Fireman Mark McKenzie praised for courage under fire while building road in Afghanistan
FIREFIGHTER Mark McKenzie faced fire of a different kind while building a vital road through a Taliban stronghold in Afghanistan.
Mark, 44, a sergeant in the Territorial Army, helped design, construct and maintain roads in Helmand province.
Often the married dad-of-two and the team he commanded came under Taliban fire in the Nahr-e-Saraj district.
Now, Mark – a Goole firefighter in civilian life – has received a Certificate of Commendation from his commanding officer for a job well done.
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He said: "It's always nice to get a bit of recognition.
"I was commanding a section comprising mainly lads in their early to mid-20s.
"Because of my age, a lot of them looked up to me."
Mark serves with specialist TA unit 299 (Parachute Squadron) Royal Engineers, based on Calvert Lane, west Hull.
However, he deployed from September 2010 to the following March with regulars from 23 Engineer Regiment (Air Assault).
The commendation was presented to Mark by Lieutenant-Colonel Frazer Ross, commanding officer of the regiment 23 Engineer Regiment, at his unit's headquarters in Wakefield.
An extract from the citation reads: "McKenzie took on a far greater responsibility than that normally expected of his rank.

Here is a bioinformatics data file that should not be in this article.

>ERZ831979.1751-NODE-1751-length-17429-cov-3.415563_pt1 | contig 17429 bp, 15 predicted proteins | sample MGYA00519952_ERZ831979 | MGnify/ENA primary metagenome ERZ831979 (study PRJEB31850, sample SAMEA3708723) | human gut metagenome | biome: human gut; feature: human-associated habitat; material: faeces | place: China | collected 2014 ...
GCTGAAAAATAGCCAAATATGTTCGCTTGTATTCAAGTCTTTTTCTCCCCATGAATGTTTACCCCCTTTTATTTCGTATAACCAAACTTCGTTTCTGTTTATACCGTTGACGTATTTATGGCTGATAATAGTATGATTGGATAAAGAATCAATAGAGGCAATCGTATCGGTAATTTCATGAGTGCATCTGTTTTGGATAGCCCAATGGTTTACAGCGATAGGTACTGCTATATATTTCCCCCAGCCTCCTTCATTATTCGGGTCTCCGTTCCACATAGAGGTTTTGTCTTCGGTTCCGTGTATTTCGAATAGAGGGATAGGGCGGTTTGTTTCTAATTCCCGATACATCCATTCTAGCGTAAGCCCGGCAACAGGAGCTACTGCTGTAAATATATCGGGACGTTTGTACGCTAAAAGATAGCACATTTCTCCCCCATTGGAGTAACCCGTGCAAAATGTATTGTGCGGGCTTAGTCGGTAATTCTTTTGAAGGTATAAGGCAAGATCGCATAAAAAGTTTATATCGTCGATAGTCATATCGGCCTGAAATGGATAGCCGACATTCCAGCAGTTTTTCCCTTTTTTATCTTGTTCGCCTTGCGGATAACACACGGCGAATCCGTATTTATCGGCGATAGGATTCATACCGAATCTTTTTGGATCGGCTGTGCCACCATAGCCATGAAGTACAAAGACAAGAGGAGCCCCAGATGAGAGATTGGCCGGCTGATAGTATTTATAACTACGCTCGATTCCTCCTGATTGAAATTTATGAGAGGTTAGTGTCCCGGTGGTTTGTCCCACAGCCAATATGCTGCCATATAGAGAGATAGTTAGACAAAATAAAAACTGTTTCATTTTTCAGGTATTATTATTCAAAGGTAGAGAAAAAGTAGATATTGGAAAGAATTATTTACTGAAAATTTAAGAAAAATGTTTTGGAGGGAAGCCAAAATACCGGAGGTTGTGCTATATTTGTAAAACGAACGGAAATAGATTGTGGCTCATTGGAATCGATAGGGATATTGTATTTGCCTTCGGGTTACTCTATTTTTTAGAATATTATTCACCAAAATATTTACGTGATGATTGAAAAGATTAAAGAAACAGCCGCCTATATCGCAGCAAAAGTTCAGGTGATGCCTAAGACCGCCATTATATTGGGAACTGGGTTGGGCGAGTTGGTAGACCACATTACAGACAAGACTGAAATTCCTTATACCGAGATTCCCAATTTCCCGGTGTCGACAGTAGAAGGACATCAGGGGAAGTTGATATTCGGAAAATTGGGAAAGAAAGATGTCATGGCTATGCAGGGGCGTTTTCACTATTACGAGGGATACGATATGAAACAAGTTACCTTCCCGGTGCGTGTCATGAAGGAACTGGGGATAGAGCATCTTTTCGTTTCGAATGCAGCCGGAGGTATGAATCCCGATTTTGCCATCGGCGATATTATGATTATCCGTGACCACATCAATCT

"His role as a plant section commander and operator during the construction of a particular route was exceptional.
"Although only 550m in length, this road passed through a heavily contested insurgent stronghold, was heavily sown with improvised explosive devices, often under effective enemy fire and traversed some particularly challenging ground in engineering terms.
"MacKenzie rose to the challenges superbly."
Mark was in charge of a section of 12 engineers and second-in-command of a 30-strong troop.
The team's biggest task was constructing the road from the village of Charcoucha to a patrol base.
Mark said: "Road-building is vital part of our strategy in Afghanistan.
"It wins over the locals, gives them freedom of movement and, because the roads are tarmaced over, it stops the Taliban planting bombs."
But it makes Mark and his team top of the Taliban's hit list.
He said: "On one occasion we received intelligence to suggest an attack was imminent.
"Then the Taliban opened up on us from a compound about 80m away.
"On that day, there were only five of us on the ground."
Mark's team radioed the patrol base who pounded the enemy position with motor rounds.
"Eight Taliban bodies were counted," he said.
"But we think some escaped. We had come under a very heavy rate of fire."
Mark was also praised by his commanders for his role in constructing a checkpoint.
The commendation states: "McKenzie took significant risks in driving unprotected vehicles in support of the operation to provide improved protection for the infantry manning the isolated checkpoint.
"Despite the imminent prospect of danger, McKenzie remained steadfast and resolute.
"Through his rousing example and tremendous encouragement, he inspired his men to overcome their fears."
Mark, who lives in Hull, has two children, Luke, 13, and Keira, 7, and is married to Sam.